Performance regression in v510 driver

Dear OptiX team,

we’re observing performance regressions after upgrading to the latest v510 driver. For example, rendering time of a test scene that we use for benchmarking goes from 26.6s to 33.5s (a 25% slowdown) This is with unchanged host/PTX code and a megakernel (i.e. one big optixLaunch).

Is this to be expected? This is in an unreleased codebase, but I am happy to provide access in case somebody on the NVIDIA side would like to investigate.

Thanks,
Wenzel

PS We were comparing 465.19.01 and 510.39.01 on Ubuntu 20.04.3 LTS (those are the official driver versions shipped via the nvidia-driver-465 and nvidia-driver-510 APT packages).

That doesn’t sound good. We will be investigating, and may take you up on the offer of a reproducer. In the mean time, could you outline the major features you’re using? This is with the atomics we were discussing? Are you making heavy use of anyhit programs? Custom intersections, or only triangles? Complex materials? Also, which version of the Optix SDK?


David.

This is a standard path tracer with MIS written as a raygen program. It does two ray tracing calls per loop iteration (shadow ray for direct illumination and a BSDF sample for the next iteration). The closest hit program returns five payload values values characterizing the intersection (UVs, shape & primitive ID, and ray distance).

There are no anyhit programs (they are disabled via a specified flag as well). Only triangle meshes are present in this scene.

All shading is done using a sequence of direct callables representing different BRDFs. Direct callables are also used to compute more detailed intersection information for each shape separately (normal interpolation, etc.)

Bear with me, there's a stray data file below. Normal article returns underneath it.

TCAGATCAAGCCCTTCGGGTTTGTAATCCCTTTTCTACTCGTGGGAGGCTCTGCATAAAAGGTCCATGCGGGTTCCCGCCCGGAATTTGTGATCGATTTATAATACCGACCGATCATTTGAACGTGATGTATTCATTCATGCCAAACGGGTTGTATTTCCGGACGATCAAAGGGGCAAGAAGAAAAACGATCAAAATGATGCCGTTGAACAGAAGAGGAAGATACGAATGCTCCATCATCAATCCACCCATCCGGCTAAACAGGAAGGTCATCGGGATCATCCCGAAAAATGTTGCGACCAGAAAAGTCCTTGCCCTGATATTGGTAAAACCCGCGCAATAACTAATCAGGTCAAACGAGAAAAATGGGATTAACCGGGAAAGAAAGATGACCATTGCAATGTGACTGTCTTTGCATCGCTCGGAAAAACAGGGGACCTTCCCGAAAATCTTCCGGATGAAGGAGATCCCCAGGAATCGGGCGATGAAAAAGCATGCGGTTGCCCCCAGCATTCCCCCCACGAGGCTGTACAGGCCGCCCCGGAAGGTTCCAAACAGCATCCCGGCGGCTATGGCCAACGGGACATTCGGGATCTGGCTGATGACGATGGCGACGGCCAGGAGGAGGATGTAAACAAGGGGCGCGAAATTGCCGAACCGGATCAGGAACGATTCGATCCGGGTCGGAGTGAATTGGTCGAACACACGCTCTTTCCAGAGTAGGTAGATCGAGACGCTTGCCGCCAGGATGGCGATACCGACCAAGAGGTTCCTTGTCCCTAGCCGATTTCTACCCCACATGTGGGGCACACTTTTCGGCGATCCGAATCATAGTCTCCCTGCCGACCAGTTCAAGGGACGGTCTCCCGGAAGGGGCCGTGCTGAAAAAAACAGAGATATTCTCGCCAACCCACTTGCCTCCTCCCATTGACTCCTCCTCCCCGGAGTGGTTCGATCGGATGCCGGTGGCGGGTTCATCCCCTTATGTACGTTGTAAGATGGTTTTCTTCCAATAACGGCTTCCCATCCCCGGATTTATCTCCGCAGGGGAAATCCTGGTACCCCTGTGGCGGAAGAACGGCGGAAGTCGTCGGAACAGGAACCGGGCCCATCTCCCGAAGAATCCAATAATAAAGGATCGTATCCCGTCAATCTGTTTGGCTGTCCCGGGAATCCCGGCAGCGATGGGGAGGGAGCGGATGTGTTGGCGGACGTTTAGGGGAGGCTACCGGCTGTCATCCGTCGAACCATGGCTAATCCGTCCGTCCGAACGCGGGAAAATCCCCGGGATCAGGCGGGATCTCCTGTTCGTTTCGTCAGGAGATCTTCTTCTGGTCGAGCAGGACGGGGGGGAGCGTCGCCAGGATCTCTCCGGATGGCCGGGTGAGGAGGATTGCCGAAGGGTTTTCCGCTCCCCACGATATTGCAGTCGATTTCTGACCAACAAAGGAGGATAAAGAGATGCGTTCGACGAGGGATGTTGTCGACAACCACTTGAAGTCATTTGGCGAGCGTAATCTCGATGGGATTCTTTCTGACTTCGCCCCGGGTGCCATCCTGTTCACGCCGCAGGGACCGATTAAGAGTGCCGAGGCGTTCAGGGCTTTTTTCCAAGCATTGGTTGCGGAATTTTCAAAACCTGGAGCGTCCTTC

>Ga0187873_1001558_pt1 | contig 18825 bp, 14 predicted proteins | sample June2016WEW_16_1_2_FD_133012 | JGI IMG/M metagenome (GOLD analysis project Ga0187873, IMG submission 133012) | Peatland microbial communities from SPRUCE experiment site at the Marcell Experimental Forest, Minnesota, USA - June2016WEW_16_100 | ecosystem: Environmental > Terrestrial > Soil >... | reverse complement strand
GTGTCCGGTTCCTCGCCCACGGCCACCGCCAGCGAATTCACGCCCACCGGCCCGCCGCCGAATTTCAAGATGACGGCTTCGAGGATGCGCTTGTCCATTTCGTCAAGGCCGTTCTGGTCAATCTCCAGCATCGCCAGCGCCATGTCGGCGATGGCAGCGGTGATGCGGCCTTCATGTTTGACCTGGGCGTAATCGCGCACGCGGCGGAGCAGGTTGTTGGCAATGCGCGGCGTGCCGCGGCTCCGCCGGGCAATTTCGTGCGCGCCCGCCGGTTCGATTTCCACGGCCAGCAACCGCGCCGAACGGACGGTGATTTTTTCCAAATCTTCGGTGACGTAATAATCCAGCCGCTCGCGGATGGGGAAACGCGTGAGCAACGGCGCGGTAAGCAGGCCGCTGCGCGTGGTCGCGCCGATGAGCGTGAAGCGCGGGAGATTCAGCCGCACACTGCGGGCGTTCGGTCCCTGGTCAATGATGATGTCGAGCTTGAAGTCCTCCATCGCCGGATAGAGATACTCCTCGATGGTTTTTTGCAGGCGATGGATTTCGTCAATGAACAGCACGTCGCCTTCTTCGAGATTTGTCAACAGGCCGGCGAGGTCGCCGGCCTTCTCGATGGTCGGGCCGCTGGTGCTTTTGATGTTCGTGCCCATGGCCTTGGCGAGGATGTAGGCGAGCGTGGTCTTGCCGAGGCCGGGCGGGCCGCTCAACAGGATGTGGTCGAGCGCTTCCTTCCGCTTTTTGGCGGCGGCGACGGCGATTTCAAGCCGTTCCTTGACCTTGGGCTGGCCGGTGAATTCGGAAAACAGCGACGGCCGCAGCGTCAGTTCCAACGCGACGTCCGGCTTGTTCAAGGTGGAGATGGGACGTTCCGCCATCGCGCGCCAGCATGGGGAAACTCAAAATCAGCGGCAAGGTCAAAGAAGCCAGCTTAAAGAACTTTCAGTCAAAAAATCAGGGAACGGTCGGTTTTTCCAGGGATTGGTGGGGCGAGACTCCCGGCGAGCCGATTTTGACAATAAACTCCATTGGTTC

The program does a bunch of atomic scatters at the end to update the film with a reconstruction filter (they only make up a tiny part of the kernel runtime)

In case it’s relevant: all memory referenced by the scene is device memory (i.e. not managed etc.), but it’s allocated via the new stream-ordered asynchronous allocation functions.

Hi @wenzel.jakob,

At long last I have some good news. This bug has been fixed and scheduled for release. You should see the performance on Mitsuba’s OptiX backend return to previous levels starting with the drivers numbered 515 and higher, which are coming soon.

For posterity and anyone concerned whether this affected them, this issue was related to the way that Direct Callable programs are compiled, so is something that would only affect people using callables heavily, and did not seem to affect most people. The regression occurred between the 465 and 470 drivers, a little under a year ago. Wenzel provided a reproducer privately that we have used to test and validate the fix.


David.

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Amazing news – many thanks to you and everyone else involved!

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